Tyrie’s Treasury committee rivals step aside

The Times Harry Wilson City Editor

Last updated at 12:01AM, May 22 2015

Andrew Tyrie
Two of the challengers to Andrew Tyrie for the chairmanship of the Treasury select committee have effectively enabled him to be re-elected unopposed to one of the most powerful posts in parliament outside government.Mark Garnier and Jesse Norman, who are also Conservative MPs, say that they are no longer interested in the job after speculation that they were both set to fight Mr Tyrie for the post.

Mr Garnier said that, as things stood, he would not challenge the Tory MP for Chichester, and Mr Norman confirmed that he intended to stand for the chairmanship of the culture, media and sport committee.

“I am going to back Andrew on this one,” Mr Garnier said. “He is a very talented guy.” Mr Norman had been believed likely to run for the Treasury committee job but, after John Whittingdale’s promotion to culture secretary, he has decided to stand for his previous job as head of the culture committee.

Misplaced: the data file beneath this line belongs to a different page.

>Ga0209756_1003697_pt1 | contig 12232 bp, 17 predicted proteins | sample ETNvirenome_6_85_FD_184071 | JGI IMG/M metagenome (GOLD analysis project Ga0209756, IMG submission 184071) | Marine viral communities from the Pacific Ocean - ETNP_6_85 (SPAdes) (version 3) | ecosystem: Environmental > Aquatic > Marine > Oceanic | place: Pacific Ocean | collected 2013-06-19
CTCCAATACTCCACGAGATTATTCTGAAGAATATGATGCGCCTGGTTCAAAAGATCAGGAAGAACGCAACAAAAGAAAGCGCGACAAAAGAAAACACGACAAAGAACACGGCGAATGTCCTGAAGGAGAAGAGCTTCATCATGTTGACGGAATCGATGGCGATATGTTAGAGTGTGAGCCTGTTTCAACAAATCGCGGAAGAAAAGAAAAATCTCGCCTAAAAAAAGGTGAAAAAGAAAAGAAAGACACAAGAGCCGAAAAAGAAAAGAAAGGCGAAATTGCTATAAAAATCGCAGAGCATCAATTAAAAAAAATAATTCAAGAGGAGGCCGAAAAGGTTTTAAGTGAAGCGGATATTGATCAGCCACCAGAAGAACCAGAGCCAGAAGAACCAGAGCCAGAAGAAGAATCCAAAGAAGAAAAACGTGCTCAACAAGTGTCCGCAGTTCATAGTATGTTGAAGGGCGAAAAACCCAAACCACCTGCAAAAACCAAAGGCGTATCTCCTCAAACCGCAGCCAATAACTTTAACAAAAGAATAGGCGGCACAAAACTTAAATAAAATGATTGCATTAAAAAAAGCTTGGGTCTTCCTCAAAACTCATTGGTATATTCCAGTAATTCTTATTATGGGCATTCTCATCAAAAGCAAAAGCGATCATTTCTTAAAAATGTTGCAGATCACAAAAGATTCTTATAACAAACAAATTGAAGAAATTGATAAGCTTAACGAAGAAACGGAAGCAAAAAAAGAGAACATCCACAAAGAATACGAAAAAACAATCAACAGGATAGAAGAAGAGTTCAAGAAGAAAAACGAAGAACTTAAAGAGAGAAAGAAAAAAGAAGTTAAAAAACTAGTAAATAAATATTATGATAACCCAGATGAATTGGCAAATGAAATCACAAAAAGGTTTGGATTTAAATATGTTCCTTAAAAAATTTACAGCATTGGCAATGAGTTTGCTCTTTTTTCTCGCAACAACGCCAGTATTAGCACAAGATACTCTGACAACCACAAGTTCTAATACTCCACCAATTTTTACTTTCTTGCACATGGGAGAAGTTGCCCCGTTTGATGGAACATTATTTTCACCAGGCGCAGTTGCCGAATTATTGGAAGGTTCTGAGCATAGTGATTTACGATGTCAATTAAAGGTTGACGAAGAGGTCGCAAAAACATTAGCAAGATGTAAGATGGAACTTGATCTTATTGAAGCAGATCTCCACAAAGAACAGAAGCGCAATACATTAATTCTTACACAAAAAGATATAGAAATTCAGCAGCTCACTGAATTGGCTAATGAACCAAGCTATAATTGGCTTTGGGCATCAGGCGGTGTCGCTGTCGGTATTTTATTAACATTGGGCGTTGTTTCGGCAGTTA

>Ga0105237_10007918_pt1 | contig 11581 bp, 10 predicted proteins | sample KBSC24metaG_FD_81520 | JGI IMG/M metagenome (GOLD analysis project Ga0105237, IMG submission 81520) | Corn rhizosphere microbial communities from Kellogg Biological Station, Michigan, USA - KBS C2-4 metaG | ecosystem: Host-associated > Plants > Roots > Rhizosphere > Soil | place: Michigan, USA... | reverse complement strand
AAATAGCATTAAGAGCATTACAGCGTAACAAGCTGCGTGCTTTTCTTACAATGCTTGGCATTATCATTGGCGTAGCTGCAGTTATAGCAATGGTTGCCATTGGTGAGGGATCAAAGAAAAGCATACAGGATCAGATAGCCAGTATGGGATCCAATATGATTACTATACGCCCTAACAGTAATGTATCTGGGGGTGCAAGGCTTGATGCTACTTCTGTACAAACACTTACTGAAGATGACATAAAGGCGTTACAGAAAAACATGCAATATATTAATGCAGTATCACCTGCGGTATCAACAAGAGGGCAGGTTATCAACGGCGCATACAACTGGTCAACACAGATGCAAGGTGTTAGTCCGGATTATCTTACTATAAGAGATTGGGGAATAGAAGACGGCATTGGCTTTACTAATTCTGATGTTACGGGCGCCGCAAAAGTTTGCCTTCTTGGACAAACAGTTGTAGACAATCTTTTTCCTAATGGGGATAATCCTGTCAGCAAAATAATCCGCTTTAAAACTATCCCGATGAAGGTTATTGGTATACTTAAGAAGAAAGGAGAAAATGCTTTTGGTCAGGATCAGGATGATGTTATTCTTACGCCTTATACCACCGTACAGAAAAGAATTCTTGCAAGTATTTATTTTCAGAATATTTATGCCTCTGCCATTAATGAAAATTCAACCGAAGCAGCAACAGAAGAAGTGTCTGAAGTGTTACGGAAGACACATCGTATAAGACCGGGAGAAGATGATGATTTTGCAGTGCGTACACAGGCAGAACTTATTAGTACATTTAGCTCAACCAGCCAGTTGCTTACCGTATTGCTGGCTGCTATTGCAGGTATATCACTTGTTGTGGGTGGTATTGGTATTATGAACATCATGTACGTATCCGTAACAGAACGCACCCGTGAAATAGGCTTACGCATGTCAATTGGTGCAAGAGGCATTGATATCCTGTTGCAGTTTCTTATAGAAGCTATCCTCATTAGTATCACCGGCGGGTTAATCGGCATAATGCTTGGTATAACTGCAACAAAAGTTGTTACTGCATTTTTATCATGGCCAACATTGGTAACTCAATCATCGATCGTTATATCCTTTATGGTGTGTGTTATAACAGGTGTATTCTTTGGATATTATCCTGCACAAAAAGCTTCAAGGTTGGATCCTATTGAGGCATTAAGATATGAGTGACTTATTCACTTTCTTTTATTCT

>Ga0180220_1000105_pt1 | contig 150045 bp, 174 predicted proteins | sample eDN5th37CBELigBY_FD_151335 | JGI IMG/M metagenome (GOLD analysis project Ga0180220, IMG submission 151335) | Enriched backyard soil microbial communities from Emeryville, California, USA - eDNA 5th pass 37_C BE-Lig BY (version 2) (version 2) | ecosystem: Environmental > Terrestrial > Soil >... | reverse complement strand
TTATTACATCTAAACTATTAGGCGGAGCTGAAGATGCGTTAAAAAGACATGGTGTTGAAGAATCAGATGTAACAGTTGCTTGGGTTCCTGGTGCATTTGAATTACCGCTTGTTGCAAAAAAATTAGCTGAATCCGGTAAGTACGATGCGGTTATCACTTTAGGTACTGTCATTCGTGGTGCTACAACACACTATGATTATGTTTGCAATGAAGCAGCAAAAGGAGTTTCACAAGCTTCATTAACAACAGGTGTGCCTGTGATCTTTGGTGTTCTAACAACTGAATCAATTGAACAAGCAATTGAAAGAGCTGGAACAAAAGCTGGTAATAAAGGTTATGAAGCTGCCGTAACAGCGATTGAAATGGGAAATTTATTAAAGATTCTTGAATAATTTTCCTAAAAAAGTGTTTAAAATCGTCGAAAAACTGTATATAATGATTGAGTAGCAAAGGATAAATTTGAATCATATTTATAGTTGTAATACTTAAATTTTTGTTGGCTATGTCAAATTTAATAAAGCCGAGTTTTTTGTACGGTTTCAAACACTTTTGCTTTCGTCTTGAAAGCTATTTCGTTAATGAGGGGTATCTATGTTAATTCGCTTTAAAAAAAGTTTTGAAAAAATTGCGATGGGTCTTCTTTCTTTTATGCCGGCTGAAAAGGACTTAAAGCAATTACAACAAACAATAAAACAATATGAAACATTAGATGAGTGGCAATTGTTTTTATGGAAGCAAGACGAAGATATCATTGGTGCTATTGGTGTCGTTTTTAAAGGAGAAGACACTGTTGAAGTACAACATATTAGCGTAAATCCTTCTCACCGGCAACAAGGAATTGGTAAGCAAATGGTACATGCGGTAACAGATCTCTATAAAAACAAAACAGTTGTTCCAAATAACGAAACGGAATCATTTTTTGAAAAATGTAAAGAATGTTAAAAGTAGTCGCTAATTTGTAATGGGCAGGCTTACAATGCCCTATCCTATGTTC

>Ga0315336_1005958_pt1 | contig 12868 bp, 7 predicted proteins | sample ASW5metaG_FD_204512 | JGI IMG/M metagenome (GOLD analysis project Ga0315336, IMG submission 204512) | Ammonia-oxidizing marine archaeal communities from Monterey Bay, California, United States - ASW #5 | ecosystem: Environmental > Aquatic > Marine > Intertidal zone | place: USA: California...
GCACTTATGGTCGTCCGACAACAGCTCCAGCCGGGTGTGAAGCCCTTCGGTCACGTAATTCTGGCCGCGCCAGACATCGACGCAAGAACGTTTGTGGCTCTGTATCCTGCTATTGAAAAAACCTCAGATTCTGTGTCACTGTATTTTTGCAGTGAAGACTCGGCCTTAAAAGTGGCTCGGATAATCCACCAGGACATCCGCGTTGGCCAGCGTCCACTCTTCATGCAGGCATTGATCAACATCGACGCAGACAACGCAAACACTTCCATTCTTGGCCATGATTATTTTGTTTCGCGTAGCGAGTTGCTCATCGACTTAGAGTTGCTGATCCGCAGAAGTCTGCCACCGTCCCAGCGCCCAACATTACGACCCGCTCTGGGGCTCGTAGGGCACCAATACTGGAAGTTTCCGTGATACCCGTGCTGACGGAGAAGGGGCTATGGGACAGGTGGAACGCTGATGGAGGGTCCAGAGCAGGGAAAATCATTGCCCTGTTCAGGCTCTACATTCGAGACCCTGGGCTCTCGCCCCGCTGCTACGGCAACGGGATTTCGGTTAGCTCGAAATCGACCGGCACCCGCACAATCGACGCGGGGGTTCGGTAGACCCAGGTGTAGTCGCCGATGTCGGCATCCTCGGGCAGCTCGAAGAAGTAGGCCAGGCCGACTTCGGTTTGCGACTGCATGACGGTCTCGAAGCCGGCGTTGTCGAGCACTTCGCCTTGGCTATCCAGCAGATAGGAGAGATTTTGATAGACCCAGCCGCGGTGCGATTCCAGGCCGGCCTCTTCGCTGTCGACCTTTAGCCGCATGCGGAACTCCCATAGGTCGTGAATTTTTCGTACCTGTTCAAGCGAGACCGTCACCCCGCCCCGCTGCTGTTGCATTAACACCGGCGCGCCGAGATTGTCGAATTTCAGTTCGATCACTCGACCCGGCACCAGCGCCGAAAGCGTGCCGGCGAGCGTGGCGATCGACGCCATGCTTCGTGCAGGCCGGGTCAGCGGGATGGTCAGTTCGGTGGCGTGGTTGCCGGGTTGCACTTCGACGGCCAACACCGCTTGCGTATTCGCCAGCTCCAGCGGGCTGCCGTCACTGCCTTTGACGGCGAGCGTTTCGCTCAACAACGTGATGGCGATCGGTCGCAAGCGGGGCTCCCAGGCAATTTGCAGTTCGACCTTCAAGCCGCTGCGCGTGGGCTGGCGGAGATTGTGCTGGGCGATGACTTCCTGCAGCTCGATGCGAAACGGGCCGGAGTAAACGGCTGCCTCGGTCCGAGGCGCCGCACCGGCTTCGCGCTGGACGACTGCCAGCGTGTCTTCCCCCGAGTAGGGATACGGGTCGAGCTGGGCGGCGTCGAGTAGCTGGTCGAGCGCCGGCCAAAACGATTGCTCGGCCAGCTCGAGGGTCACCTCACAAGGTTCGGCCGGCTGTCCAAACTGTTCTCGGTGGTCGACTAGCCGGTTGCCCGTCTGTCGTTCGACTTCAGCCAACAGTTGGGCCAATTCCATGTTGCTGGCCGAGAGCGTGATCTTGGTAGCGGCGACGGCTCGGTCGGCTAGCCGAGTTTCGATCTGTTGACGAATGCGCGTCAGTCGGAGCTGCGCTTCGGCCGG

In the previous parliament, the Treasury committee published a series of reports into the banking industry. Mr Tyrie also separately led the parliamentary committee on banking standards set up by George Osborne, the chancellor, in the wake of the Libor-rigging scandal.

The Treasury committee chairmanship is regarded as one of the most important non-ministerial posts, and its holder is the first person after the leader of the opposition to respond to the budget.

Mr Tyrie, an Oxford-educated economist, was praised during his chairmanship for avoiding partisan conflicts on the committee, despite being close to Mr Osborne.

His election as chairman in 2010 came despite tough competition from Michael Fallon, the defence secretary, who had been the committee’s deputy chairman under John McFall, now Lord McFall of Alcluith, during the preceding Labour government.

Mr Tyrie could face last-minute competition for the post because the deadline for nominations for select committee positions closes on June 10.

However, by convention, only MPs from the governing party can stand for the role and no other Conservative MPs have indicated an interest.

The chairman or chairwoman will face a busy five years, with the committee expected to lead inquiries into a range of issues, including the financial pros and cons of Britain’s membership of the European Union.

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